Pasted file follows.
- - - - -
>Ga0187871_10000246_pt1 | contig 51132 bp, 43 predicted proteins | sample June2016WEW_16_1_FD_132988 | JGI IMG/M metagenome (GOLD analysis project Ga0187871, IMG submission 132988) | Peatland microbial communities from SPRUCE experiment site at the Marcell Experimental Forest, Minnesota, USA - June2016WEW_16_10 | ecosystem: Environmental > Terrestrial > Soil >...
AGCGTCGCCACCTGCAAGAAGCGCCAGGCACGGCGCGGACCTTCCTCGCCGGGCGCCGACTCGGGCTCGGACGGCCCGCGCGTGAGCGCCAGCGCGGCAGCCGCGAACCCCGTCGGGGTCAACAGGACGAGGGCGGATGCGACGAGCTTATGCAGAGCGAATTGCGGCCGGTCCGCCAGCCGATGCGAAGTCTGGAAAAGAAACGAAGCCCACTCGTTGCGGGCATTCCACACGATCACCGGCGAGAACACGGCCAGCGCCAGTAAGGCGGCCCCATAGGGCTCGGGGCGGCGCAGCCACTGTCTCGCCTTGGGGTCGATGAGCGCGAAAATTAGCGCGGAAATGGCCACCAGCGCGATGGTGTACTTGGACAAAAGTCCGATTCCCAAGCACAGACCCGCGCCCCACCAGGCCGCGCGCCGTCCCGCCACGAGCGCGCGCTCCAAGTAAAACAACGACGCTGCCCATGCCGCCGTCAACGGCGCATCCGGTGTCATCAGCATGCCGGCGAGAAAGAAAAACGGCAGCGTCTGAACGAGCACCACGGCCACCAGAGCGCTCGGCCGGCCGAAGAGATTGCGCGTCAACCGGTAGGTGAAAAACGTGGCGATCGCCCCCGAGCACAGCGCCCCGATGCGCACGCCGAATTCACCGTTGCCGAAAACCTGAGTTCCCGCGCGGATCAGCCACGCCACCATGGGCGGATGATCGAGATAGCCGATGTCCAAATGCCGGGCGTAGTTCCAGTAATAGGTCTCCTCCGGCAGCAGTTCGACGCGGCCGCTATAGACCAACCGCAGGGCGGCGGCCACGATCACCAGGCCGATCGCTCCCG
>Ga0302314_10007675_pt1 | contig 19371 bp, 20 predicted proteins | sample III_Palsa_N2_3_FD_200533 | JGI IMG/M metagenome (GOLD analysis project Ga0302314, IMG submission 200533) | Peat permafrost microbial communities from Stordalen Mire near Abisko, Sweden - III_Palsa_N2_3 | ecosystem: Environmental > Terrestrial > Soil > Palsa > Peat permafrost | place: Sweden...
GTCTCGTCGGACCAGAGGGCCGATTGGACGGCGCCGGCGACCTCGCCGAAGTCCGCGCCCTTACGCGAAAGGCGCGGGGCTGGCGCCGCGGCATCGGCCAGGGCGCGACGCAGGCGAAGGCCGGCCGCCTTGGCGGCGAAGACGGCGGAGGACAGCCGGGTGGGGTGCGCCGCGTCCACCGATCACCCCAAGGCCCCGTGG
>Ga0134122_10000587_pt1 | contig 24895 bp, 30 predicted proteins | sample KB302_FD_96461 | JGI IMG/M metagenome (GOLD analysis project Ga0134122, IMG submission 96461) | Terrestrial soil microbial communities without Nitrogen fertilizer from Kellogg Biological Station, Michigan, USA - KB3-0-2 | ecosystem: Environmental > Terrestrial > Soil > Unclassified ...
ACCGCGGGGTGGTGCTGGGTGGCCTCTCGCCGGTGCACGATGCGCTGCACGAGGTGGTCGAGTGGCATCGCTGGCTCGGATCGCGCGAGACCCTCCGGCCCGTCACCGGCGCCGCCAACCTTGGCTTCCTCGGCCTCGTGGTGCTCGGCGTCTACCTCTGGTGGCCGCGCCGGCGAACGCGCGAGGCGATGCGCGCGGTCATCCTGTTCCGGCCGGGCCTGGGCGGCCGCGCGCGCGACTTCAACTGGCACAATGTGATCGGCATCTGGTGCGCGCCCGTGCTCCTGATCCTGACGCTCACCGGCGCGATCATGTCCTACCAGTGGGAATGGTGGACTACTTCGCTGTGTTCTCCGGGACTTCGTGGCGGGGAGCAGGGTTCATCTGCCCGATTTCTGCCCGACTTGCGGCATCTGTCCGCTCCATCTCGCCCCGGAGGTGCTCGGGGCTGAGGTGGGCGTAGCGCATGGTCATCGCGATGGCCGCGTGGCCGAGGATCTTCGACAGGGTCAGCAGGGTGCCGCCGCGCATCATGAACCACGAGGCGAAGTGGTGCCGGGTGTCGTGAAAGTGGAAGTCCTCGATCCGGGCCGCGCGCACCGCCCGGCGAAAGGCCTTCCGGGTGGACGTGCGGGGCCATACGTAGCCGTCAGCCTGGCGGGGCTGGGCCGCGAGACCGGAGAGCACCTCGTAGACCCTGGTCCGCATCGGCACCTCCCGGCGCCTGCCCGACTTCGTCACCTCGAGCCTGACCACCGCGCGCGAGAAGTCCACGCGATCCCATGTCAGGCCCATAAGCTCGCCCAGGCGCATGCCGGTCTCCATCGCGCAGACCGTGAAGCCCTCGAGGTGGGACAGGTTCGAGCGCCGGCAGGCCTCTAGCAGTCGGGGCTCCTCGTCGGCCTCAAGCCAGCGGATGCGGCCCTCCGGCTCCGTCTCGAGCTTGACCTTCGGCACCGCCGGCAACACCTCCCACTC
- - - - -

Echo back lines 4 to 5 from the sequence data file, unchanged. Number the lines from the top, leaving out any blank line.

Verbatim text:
GTCTCGTCGGACCAGAGGGCCGATTGGACGGCGCCGGCGACCTCGCCGAAGTCCGCGCCCTTACGCGAAAGGCGCGGGGCTGGCGCCGCGGCATCGGCCAGGGCGCGACGCAGGCGAAGGCCGGCCGCCTTGGCGGCGAAGACGGCGGAGGACAGCCGGGTGGGGTGCGCCGCGTCCACCGATCACCCCAAGGCCCCGTGG
>Ga0134122_10000587_pt1 | contig 24895 bp, 30 predicted proteins | sample KB302_FD_96461 | JGI IMG/M metagenome (GOLD analysis project Ga0134122, IMG submission 96461) | Terrestrial soil microbial communities without Nitrogen fertilizer from Kellogg Biological Station, Michigan, USA - KB3-0-2 | ecosystem: Environmental > Terrestrial > Soil > Unclassified ...